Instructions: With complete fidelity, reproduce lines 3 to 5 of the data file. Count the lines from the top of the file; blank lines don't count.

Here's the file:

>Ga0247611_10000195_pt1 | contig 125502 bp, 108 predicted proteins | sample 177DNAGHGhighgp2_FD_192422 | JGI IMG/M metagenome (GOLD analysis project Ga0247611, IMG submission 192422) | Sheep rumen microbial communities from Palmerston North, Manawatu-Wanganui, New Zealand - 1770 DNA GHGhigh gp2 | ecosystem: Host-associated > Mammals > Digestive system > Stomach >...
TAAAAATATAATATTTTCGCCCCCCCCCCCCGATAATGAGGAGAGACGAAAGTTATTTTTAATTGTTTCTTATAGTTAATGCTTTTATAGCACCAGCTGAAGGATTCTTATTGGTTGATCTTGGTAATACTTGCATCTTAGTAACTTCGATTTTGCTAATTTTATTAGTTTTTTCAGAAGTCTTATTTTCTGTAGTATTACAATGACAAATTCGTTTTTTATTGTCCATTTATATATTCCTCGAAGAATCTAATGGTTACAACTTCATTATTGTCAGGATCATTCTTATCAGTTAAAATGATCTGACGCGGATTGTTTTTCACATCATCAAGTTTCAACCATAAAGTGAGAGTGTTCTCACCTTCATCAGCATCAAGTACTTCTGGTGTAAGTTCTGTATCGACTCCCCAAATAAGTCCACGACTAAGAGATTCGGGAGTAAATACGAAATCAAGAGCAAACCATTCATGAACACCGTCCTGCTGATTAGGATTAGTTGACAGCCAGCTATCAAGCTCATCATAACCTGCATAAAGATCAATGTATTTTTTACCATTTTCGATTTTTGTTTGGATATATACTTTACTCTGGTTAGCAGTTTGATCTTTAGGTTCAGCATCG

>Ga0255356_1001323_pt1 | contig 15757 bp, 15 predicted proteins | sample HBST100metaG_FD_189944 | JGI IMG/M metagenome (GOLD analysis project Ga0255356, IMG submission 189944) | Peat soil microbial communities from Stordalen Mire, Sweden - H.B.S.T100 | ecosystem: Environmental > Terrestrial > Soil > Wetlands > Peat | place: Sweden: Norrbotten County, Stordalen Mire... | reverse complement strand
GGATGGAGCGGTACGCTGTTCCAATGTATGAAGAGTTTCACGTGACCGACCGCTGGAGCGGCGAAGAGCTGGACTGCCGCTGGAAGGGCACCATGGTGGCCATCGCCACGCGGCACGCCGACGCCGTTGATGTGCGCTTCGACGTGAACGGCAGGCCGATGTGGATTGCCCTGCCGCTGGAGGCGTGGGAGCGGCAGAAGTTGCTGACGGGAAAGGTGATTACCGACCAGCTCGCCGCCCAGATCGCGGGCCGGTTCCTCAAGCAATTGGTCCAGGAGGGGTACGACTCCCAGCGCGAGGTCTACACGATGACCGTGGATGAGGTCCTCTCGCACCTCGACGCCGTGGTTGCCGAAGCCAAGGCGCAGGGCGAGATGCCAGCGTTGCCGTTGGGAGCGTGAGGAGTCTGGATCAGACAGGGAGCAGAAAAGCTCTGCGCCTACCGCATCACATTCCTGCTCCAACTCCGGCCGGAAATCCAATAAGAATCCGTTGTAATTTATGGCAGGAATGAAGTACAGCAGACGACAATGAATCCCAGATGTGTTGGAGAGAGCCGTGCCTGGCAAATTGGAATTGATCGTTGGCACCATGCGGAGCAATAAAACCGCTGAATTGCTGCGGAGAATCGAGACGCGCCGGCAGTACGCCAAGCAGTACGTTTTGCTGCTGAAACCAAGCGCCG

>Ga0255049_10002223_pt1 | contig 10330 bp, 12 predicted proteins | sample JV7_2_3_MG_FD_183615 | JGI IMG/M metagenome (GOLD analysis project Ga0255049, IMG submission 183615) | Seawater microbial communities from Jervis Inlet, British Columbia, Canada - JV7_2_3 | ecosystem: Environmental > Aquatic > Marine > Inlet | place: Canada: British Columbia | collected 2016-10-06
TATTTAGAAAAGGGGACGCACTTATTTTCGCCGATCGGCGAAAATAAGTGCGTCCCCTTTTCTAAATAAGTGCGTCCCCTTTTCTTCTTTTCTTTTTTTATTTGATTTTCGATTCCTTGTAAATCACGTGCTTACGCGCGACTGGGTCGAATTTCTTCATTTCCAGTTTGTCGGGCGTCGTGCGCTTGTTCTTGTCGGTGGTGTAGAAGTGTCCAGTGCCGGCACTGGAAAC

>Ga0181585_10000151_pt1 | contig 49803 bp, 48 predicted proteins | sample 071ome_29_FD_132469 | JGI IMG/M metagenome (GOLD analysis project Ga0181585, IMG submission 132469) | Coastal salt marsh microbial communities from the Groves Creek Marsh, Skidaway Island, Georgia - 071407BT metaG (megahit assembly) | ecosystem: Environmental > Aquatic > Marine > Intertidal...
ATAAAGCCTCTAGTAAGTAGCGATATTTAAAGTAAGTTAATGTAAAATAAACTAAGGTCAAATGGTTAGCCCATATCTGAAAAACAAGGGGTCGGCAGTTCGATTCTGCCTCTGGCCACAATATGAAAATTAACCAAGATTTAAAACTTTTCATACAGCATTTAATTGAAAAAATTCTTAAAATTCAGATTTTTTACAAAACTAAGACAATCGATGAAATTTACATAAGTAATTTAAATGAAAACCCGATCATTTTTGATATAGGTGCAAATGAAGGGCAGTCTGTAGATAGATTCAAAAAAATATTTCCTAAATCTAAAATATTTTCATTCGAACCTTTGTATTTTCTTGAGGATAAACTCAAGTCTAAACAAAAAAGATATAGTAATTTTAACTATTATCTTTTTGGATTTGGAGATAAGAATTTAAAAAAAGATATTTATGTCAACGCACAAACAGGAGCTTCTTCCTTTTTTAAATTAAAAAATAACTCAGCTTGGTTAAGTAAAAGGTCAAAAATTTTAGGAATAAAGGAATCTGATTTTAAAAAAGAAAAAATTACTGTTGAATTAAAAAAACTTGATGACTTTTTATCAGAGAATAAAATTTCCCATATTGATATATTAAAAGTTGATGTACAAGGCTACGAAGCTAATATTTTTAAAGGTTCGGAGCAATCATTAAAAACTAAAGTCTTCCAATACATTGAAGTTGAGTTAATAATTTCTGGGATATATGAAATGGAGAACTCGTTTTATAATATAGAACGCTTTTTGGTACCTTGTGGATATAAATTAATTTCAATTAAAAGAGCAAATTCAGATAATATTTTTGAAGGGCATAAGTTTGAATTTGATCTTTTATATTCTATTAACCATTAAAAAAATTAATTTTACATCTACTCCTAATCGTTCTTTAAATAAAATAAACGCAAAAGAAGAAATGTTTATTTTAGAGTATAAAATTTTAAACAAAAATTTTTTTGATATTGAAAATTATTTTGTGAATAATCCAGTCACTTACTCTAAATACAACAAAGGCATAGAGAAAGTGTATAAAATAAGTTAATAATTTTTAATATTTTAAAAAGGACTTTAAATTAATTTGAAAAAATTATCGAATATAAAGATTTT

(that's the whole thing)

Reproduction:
>Ga0255356_1001323_pt1 | contig 15757 bp, 15 predicted proteins | sample HBST100metaG_FD_189944 | JGI IMG/M metagenome (GOLD analysis project Ga0255356, IMG submission 189944) | Peat soil microbial communities from Stordalen Mire, Sweden - H.B.S.T100 | ecosystem: Environmental > Terrestrial > Soil > Wetlands > Peat | place: Sweden: Norrbotten County, Stordalen Mire... | reverse complement strand
GGATGGAGCGGTACGCTGTTCCAATGTATGAAGAGTTTCACGTGACCGACCGCTGGAGCGGCGAAGAGCTGGACTGCCGCTGGAAGGGCACCATGGTGGCCATCGCCACGCGGCACGCCGACGCCGTTGATGTGCGCTTCGACGTGAACGGCAGGCCGATGTGGATTGCCCTGCCGCTGGAGGCGTGGGAGCGGCAGAAGTTGCTGACGGGAAAGGTGATTACCGACCAGCTCGCCGCCCAGATCGCGGGCCGGTTCCTCAAGCAATTGGTCCAGGAGGGGTACGACTCCCAGCGCGAGGTCTACACGATGACCGTGGATGAGGTCCTCTCGCACCTCGACGCCGTGGTTGCCGAAGCCAAGGCGCAGGGCGAGATGCCAGCGTTGCCGTTGGGAGCGTGAGGAGTCTGGATCAGACAGGGAGCAGAAAAGCTCTGCGCCTACCGCATCACATTCCTGCTCCAACTCCGGCCGGAAATCCAATAAGAATCCGTTGTAATTTATGGCAGGAATGAAGTACAGCAGACGACAATGAATCCCAGATGTGTTGGAGAGAGCCGTGCCTGGCAAATTGGAATTGATCGTTGGCACCATGCGGAGCAATAAAACCGCTGAATTGCTGCGGAGAATCGAGACGCGCCGGCAGTACGCCAAGCAGTACGTTTTGCTGCTGAAACCAAGCGCCG

>Ga0255049_10002223_pt1 | contig 10330 bp, 12 predicted proteins | sample JV7_2_3_MG_FD_183615 | JGI IMG/M metagenome (GOLD analysis project Ga0255049, IMG submission 183615) | Seawater microbial communities from Jervis Inlet, British Columbia, Canada - JV7_2_3 | ecosystem: Environmental > Aquatic > Marine > Inlet | place: Canada: British Columbia | collected 2016-10-06